Hi, Dear Reader. It’s late afternoon on Friday, November 27, 2020, and it is a quiet one here in New Hometown, Florida. Currently, the temperature is 83˚F (28˚C) under mostly sunny skies. With humidity at 54% and an east southeasterly breeze blowing at 2 MPH (3 KM/H), the feels-like temperature is 84˚F (29˚C). The forecast for the rest of the afternoon calls for sunny skies, while tonight the skies will be clear. The low tonight is expected to reach 64˚F (18˚C).
Well, even though I wasn’t in a festive mood last night, I survived Thanksgiving 2020. Most of us – the only exception being my ex’s older son, who decided to hang out with one of his gaming friends – sat around the dining room table and ate the traditional turkey dinner (with green bean casserole, mashed sweet potatoes topped with marshmallows, stuffing, and slightly-burnt cornbread). I assume there was dessert, but I didn’t see any being served. The mood in the house was calm and peaceful, but as soon as I finished dinner and my half-glass of wine, I made my way to my room and chatted with an old friend until I got sleepy – turkey and wine are great sleep aids! – and went to bed.
Today…not much to relate, except that I decided to treat myself to another album of John Denver-composed music – Lee Holdridge Conducts the Music of John Denver.
In case you don’t know, Holdridge is a renowned American composer, arranger, and conductor who has delved into many musical genres, including classical music, film scores, and pop music. He was also a long-time friend and collaborator of the late John Denver; for years, Holdridge conducted stage musicians who did the instrumental backing for some of Denver’s songs in recording sessions and live concerts. He was also the conductor present at the recording of Perhaps Love, Denver’s duet with opera tenor Placido Domingo in 1981, as well as the arranger who helped create 2013’s Great Voices Sing John Denver tribute album, along with his wife Elisa Justice, the late Milt Okun, and Okun’s wife Rosemary.
Anyway, this reissue of 1976’s Windstar Records’ Lee Holdridge Conducts the Music of John Denver was released 11 years ago by BSK Records and can be described as a collection of “beautiful music” covers of some of John Denver’s classic songs from the 1960s and ‘70s. It’s a modest recording that isn’t as high-concept as Great Voices Sing John Denver or as essential as, say, The Essential John Denver; it only has nine tracks, and its appeal depends on how a listener feels about the “beautiful music” genre that was hot in the 1950s, ‘60s, and 1970s but became passe sometime in the late 1980s.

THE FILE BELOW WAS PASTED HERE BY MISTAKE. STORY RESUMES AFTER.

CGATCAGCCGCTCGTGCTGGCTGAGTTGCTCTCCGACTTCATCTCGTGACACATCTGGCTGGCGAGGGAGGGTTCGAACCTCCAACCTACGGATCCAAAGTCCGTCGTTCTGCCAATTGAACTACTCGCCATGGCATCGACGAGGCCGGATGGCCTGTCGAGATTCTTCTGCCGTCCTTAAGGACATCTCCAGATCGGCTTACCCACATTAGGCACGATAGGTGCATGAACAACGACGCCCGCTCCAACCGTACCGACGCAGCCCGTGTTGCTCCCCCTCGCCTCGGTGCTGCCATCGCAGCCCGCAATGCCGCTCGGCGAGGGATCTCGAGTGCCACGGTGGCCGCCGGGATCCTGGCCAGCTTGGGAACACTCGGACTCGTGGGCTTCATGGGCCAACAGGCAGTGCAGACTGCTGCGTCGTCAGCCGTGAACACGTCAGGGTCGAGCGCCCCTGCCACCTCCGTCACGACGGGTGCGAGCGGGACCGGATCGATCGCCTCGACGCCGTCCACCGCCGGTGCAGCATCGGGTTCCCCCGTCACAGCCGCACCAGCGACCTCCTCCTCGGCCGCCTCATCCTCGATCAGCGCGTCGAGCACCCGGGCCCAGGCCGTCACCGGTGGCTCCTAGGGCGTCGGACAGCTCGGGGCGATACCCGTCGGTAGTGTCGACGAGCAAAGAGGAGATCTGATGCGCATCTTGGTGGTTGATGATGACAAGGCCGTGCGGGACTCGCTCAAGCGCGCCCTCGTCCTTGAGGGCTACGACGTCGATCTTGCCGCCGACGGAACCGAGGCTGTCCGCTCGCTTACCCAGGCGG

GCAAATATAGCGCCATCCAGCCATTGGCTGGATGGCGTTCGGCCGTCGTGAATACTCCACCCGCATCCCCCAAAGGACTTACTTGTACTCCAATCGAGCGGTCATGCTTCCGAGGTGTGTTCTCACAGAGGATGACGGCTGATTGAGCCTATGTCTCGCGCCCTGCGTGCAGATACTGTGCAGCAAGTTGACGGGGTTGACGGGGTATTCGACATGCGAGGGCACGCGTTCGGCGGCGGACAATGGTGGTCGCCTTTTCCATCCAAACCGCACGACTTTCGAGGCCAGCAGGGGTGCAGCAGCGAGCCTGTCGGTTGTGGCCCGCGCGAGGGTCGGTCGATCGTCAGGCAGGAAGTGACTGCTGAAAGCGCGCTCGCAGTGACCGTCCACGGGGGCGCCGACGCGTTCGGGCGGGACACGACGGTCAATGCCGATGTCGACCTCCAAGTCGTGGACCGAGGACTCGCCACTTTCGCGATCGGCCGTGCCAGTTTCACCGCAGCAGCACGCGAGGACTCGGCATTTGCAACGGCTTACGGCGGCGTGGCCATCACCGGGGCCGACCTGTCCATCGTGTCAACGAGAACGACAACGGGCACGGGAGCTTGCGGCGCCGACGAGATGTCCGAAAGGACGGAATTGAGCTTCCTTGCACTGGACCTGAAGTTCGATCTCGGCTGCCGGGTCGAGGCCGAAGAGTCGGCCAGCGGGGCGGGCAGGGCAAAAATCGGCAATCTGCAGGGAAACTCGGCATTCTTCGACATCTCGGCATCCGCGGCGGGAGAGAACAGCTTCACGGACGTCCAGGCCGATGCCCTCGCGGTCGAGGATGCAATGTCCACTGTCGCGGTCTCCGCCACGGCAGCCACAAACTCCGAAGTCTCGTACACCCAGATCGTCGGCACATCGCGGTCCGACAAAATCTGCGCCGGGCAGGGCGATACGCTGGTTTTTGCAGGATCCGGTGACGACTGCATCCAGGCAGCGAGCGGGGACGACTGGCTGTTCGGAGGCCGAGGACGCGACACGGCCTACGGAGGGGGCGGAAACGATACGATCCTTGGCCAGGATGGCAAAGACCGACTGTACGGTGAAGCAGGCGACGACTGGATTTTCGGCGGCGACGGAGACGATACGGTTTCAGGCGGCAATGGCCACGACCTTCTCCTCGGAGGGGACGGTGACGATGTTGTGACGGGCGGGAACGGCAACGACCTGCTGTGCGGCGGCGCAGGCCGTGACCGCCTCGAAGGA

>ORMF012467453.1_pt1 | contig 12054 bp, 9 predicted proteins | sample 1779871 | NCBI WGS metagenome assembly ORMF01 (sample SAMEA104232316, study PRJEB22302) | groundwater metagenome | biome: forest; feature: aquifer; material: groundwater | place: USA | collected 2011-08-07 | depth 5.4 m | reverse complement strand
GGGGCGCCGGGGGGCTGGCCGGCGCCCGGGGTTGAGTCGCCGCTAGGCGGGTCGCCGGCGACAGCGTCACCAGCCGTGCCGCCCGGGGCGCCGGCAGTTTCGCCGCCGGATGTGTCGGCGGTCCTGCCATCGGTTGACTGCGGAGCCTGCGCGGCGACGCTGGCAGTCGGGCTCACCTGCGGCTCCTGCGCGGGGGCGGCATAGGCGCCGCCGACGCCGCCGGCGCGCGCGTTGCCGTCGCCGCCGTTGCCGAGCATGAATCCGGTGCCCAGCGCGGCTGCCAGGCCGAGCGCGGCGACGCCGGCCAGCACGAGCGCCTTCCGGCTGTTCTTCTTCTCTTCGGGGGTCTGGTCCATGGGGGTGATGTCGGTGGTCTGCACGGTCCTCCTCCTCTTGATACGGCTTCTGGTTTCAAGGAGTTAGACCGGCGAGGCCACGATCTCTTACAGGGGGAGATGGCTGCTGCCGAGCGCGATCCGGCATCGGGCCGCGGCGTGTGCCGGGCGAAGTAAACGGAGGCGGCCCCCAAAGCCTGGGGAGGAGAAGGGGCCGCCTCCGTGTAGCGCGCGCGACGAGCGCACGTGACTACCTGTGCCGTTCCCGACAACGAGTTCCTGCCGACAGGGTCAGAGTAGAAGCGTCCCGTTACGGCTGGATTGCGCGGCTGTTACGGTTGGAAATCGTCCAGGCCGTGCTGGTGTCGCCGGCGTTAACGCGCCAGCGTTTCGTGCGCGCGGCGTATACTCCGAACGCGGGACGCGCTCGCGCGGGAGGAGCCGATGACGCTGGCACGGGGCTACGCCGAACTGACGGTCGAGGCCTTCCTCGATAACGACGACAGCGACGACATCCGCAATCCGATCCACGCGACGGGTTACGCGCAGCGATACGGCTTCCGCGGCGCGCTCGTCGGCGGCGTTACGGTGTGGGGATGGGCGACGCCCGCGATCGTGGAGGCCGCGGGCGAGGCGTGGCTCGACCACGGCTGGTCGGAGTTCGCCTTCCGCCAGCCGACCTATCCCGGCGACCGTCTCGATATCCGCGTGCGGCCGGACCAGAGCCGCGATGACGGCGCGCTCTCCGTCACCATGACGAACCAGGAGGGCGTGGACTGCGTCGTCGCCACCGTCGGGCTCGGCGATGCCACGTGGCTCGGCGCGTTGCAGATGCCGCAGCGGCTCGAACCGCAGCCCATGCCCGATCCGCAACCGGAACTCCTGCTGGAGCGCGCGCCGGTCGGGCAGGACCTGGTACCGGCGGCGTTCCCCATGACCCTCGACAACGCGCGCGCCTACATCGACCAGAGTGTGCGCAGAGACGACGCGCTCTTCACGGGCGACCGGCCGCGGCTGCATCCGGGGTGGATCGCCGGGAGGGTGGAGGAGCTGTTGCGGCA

I actually enjoy this style of music when I’m stressed; it isn’t my favorite genre – classical music, film scores, standards, and what might be considered “oldies” (whether it’s show tunes, pop/rock songs from my younger days, or jazz/popular music from way before my time) are my top choices – but it fits the bill when I want to listen to mellow-yet-familiar music that will calm my nerves. You know, the musical equivalent of Xanax or half a glass of wine.
In case you’re wondering what songs are on this CD, here’s the tracklist:
|1||Rocky Mountain High||3:14|
|3||Late Winter, Early Spring||5:25|
|4||Annie’s Other Song||3:18|
|5||My Sweet Lady||3:19|
|6||Sunshine On My Shoulders||3:09|
|7||Follow You / Leaving On A Jet Plane||4:43|
|9||The John Denver Suite||10:04|
|9.3||The Eagle And The Hawk|
I don’t think I’m the only person in the world who still likes “beautiful music,” which is often referred to as “elevator music.” When I ordered the CD today on Amazon, it was out of stock (but new copies will be available soon!), but I did get – as a nice bonus from Amazon and BSK Records – the MP3 version free. (And the album is not terribly expensive…just $13.19 with sales taxes for Florida factored in.)
As I said…it’s not the best John Denver-related recording I own, but it’s not a bad one either. It’s pleasant to my ear, and as I said earlier, it soothes my nerves.
Other than that – well, I am still sad about my breakup, of course, and I gave up on the NaNoWriMo 2020 project after writing 6,000+ words because – as you can well imagine – I just couldn’t focus on coming up with a good, believable, and somewhat realistic novel set in 1944 Normandy. Not only was I fretting about my personal life, but the Presidential election, including Trump’s tenacious attempts to reverse the results, and the still-rising death toll from the COVID-19 pandemic distracted me so much that I took my eyes off the prize and just…stopped trying to force a story out of the ether (or my subconscious) and onto my Microsoft Word files.
Well, there’s always next year, right?